Man refused NHS prescription because he's going on holiday
A 73-year-old man from Essex was told by his GP that the NHS would not be able to provide him with tablets he needs for muscle tension while he is on holiday.
Chris Stone says he was made to feel like a "sponger" when he was refused the muscle relaxants, which he has been taking for the past 30 years.
Mr Stone needed the medication for his annual seven-week trip to Cyprus, the Essex Chronicle reports.
Speaking to the newspaper, he said: "It's the principle. I feel like I've been made out to be a sponger, I live in the UK and I pay my taxes here.
"I accept that some people out there may bend the rules but that's not me."
The NHS website says: "If you need regular medication for a stable long-term health condition, your GP can prescribe a maximum supply of three months.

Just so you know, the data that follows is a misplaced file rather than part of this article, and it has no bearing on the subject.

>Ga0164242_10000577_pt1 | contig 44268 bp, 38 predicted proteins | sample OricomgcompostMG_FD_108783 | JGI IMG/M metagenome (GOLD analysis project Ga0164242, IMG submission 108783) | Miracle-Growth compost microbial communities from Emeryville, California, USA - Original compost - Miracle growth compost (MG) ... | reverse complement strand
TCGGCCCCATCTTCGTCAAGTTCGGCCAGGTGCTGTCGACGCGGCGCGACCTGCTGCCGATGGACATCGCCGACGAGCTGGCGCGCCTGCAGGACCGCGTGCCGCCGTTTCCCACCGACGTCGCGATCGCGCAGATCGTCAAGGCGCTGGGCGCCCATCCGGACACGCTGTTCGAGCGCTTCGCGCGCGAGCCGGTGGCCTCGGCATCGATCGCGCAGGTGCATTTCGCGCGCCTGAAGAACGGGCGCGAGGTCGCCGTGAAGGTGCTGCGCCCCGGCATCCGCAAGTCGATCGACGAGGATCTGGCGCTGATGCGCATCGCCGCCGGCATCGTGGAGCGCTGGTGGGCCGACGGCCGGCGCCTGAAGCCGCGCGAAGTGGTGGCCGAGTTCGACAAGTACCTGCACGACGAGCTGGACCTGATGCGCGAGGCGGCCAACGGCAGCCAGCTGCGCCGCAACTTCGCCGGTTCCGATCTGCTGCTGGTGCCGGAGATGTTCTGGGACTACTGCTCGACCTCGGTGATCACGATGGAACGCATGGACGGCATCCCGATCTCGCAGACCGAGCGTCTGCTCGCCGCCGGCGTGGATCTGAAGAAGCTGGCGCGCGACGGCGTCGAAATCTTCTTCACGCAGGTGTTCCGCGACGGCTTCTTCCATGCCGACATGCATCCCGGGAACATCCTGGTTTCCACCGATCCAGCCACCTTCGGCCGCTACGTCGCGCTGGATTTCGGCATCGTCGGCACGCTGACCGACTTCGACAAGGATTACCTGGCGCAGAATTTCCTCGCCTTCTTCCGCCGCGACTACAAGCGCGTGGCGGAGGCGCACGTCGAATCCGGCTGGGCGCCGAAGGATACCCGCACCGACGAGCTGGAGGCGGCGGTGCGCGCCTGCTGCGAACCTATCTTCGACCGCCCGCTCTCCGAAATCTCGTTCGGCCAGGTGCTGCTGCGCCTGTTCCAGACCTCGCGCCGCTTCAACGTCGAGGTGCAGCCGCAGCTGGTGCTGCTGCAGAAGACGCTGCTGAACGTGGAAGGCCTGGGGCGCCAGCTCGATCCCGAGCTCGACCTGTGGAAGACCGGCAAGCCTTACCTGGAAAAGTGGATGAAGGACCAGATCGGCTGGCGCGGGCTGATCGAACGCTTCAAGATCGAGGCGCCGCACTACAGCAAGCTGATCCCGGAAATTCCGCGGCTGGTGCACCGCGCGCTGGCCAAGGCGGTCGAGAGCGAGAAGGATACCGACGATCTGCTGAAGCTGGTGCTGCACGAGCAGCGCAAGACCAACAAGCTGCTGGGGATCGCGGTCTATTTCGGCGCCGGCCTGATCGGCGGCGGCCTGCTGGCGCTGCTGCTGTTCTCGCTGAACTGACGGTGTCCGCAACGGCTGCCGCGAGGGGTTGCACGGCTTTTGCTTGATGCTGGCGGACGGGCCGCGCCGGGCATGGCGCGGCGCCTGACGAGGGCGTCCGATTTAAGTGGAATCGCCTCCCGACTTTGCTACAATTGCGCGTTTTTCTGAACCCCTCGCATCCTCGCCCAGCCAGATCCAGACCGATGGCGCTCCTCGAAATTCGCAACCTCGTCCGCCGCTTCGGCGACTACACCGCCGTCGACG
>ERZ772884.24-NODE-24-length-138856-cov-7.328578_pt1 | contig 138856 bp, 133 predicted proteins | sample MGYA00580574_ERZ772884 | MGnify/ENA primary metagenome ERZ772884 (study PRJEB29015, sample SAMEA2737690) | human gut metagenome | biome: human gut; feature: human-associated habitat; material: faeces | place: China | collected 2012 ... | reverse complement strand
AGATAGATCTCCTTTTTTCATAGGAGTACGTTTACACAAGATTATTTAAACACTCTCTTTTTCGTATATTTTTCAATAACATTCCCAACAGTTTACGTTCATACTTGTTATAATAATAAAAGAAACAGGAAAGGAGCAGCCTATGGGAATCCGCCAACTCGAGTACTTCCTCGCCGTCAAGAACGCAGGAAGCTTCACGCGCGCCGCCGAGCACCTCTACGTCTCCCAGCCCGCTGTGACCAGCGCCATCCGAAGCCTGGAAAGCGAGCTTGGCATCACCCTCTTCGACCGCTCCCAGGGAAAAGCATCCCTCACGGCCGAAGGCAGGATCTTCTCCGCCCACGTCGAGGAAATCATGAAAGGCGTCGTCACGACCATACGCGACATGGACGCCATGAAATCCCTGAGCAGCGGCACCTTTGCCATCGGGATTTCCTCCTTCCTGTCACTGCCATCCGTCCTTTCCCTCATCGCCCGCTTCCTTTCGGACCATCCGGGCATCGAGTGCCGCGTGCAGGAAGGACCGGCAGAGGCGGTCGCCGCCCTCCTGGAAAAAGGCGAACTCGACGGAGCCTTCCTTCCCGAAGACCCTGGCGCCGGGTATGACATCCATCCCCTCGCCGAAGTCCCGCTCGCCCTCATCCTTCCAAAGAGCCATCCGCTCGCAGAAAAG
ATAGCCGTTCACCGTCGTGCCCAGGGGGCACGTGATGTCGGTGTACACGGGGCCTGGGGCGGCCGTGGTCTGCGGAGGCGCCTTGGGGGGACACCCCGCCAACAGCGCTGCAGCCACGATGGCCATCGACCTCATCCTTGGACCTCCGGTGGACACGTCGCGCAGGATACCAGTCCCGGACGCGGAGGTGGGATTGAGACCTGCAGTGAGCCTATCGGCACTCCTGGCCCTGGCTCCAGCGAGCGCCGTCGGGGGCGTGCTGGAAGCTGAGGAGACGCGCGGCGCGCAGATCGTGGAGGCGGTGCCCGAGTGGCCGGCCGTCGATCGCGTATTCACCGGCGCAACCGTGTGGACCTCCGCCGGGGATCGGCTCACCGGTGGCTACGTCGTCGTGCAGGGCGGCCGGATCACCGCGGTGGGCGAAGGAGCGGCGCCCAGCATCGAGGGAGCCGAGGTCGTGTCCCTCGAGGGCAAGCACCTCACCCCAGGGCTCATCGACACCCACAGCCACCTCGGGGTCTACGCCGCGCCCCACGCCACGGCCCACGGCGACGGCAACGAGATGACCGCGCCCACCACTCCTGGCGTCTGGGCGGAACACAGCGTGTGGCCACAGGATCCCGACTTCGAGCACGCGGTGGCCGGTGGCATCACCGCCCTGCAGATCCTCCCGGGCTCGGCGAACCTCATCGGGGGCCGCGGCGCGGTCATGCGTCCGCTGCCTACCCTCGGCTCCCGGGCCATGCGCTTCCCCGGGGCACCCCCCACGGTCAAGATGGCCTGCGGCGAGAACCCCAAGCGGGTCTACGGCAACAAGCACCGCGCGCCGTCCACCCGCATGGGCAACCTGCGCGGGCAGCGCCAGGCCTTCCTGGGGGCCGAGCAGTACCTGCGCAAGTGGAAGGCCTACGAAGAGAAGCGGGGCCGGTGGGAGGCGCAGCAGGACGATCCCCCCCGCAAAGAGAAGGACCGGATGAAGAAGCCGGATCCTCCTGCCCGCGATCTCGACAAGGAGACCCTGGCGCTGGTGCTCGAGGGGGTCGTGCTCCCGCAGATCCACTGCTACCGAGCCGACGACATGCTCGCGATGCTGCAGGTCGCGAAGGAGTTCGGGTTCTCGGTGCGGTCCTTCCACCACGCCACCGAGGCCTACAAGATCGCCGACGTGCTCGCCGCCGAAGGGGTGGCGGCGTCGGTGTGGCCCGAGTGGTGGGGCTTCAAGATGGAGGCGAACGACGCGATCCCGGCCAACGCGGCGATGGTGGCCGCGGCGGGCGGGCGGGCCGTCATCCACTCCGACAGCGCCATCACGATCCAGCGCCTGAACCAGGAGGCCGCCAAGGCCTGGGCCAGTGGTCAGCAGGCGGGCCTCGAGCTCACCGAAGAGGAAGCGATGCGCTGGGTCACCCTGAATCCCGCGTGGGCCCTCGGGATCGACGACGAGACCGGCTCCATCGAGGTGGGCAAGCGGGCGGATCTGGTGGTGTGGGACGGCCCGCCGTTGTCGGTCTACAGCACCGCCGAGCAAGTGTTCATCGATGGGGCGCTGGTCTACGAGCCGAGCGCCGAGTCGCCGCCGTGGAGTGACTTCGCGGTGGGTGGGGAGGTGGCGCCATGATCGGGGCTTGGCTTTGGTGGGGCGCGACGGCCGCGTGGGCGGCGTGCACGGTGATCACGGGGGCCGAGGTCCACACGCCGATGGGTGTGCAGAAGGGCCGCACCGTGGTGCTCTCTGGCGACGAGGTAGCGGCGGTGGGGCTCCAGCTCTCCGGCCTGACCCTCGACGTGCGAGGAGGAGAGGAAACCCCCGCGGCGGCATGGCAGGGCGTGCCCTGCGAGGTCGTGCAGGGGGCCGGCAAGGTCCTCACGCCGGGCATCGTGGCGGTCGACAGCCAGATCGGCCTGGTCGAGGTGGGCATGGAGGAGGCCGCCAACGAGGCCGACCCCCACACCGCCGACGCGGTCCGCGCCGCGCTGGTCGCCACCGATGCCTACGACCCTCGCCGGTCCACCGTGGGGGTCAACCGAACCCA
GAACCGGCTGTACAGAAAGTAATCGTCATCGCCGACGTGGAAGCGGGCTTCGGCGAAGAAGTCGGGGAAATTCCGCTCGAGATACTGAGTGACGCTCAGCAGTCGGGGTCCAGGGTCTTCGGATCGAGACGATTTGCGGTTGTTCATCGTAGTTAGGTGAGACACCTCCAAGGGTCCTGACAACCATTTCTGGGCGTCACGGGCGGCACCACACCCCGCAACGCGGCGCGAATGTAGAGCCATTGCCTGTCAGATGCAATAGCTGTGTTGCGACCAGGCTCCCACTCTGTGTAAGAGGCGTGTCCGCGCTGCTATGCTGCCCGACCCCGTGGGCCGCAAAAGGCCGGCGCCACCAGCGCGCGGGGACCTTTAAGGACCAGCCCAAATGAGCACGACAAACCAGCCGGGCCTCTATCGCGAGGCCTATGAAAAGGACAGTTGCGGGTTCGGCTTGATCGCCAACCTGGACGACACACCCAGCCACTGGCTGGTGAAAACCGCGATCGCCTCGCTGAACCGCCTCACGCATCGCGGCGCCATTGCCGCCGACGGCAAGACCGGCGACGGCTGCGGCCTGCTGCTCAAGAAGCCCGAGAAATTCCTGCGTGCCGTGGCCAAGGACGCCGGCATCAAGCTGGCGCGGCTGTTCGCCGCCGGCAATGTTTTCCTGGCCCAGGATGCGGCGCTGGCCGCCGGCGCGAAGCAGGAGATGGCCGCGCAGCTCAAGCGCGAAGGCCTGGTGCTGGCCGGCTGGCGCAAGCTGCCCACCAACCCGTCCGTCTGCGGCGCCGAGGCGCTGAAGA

"If you're taking a course of medication that will finish during your holiday, then get advice from your GP. They may be able to give you a repeat prescription."
It continues: "If you're going abroad for more than three months, your GP may prescribe medication to last until you can make arrangements to get it at your destination."
Mr Stone told the Essex Chronicle: "I can afford to buy when I'm out there because my medication is very cheap – but some people may have a number of different tablets and more expensive medication that they can't afford."
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